Facelift Surgery Complications Are Independent of Age
Patients aged younger than 65, or aged 65 and older have similar, low levels of complications
WEDNESDAY, June 8 (HealthDay News) -- Elderly patients undergoing a facelift have a similar risk of complications, regardless of chronological age, according to a study published in the June issue of Plastic and Reconstructive Surgery.
Esteban Martén, M.D., M.P.H., from the Cleveland Clinic, and colleagues investigated whether chronological age is a risk factor for developing complications in elderly patients undergoing rhytidectomy surgery. A cohort of 216 elderly patients, including 148 patients aged younger than 65 years (average age, 57.6) and 68 age 65 years or older (average age, 70.0), who underwent facelifts performed by a single surgeon during a three-year period were included in the study. Statistical analysis was used to compare comorbidities, operative details, and complications.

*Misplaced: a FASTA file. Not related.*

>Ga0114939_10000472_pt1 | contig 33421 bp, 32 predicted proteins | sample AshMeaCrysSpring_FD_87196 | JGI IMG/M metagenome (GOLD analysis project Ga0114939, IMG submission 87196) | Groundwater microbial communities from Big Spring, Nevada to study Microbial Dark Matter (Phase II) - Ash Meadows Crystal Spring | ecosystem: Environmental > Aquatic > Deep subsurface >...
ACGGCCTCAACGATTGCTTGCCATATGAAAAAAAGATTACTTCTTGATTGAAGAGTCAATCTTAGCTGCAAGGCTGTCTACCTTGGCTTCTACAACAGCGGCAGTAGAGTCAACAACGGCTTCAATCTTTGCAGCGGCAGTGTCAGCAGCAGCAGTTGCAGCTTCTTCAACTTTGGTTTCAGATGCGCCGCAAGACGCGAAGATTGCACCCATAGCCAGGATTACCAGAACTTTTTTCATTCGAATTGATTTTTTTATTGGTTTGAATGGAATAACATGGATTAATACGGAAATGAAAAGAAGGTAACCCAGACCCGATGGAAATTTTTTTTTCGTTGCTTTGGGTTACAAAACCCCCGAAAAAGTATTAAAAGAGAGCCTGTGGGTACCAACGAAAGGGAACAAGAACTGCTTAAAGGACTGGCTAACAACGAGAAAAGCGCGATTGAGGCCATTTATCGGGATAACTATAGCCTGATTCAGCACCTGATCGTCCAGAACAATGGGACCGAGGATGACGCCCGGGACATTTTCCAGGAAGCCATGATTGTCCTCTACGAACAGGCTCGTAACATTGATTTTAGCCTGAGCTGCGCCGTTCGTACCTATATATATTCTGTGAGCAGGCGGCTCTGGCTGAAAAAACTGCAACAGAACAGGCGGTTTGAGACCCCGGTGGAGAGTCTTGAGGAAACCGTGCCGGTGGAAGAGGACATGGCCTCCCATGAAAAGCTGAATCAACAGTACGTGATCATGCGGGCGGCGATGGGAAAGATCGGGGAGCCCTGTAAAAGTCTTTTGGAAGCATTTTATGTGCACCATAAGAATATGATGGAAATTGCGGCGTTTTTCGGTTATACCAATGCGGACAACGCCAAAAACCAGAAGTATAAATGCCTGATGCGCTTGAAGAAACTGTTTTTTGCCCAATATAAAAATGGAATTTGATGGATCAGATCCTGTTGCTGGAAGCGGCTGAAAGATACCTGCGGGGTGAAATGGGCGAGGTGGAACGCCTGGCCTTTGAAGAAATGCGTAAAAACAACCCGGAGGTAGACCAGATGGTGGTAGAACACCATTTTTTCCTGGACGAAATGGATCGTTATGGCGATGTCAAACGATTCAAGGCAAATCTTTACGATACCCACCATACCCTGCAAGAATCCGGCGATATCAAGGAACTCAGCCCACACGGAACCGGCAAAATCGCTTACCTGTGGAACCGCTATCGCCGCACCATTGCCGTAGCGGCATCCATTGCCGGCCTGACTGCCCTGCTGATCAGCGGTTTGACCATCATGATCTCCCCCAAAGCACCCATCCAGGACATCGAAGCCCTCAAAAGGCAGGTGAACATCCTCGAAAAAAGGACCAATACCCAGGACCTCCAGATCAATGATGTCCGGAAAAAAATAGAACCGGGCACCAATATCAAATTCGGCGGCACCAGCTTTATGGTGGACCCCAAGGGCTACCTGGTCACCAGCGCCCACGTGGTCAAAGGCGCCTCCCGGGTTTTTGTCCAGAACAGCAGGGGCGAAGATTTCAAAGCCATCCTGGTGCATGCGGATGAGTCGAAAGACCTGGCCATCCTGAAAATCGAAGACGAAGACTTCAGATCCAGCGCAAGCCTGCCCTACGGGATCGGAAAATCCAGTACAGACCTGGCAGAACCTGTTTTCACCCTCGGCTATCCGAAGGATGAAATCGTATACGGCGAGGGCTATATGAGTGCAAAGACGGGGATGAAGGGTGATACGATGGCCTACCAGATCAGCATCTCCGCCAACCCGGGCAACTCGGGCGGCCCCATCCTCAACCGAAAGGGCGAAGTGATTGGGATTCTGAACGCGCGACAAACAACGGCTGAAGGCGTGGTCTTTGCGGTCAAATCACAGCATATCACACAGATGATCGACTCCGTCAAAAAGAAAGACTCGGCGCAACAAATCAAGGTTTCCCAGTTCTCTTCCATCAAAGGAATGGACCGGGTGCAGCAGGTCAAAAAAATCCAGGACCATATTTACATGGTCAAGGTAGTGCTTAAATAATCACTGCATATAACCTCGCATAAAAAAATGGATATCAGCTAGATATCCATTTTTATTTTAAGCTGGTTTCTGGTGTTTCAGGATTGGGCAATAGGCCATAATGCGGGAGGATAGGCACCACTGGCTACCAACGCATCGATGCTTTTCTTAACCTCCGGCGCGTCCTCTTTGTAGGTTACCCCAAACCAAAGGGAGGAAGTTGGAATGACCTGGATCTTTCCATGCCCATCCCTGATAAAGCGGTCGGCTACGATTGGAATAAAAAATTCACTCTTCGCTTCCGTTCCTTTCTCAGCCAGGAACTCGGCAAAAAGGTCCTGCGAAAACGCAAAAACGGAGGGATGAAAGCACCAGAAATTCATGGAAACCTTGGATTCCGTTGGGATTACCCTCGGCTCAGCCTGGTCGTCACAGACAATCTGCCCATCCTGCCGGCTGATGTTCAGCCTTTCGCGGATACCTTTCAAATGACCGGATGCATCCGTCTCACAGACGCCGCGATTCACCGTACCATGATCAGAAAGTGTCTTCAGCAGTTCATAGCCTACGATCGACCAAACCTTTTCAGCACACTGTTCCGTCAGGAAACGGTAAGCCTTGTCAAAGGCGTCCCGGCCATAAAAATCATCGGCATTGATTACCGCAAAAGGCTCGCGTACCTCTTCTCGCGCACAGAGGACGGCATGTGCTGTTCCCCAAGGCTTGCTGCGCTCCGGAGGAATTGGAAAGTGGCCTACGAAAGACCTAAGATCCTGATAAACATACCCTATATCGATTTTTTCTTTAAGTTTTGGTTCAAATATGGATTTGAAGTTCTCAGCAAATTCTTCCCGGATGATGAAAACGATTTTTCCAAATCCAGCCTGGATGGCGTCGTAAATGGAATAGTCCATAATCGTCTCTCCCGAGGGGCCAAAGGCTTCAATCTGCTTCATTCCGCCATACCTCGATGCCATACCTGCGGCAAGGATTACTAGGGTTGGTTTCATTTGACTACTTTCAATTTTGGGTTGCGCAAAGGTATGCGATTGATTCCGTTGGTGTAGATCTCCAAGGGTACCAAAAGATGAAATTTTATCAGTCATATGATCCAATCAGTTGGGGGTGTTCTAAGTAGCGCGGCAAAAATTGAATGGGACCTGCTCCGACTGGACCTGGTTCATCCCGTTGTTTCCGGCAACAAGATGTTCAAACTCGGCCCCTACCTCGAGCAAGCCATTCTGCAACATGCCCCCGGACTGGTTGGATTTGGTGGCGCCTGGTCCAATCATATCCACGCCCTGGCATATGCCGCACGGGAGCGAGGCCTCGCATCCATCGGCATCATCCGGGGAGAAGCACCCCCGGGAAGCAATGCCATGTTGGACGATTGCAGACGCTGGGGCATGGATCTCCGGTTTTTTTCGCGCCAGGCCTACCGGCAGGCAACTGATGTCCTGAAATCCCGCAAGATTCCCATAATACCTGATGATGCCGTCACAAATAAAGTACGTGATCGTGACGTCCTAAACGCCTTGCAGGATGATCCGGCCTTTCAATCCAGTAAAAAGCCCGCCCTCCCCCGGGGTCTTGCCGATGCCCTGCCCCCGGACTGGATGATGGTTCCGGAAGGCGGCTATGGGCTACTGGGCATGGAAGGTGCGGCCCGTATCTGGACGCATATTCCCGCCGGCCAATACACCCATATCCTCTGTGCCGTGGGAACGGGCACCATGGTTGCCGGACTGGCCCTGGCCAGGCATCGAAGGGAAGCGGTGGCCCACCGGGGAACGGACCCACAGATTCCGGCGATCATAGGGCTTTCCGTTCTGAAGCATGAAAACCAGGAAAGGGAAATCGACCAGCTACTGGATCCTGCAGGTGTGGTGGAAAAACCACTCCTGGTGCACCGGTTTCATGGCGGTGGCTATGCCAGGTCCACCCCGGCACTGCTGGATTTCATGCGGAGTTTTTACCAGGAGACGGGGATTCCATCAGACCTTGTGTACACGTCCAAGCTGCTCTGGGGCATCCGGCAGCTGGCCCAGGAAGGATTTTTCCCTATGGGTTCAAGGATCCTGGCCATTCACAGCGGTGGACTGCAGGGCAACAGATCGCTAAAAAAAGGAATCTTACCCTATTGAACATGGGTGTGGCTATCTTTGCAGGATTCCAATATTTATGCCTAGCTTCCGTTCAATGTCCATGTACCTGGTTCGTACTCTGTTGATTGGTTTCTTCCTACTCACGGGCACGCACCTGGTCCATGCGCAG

The investigators found that both groups had almost similar rates of major and minor complications, and there were no deaths in either group. Compared to patients younger than 65, patients aged 65 or older were more likely to have a higher American Society of Anesthesiologists score and to have undergone facelift surgery before.
"Our elderly population age 65 and older had no statistically significant increase in major or minor complication rates when undergoing a rhytidectomy surgery," the authors write. "Chronologic age was not an independent risk factor with regard to either major or minor complications."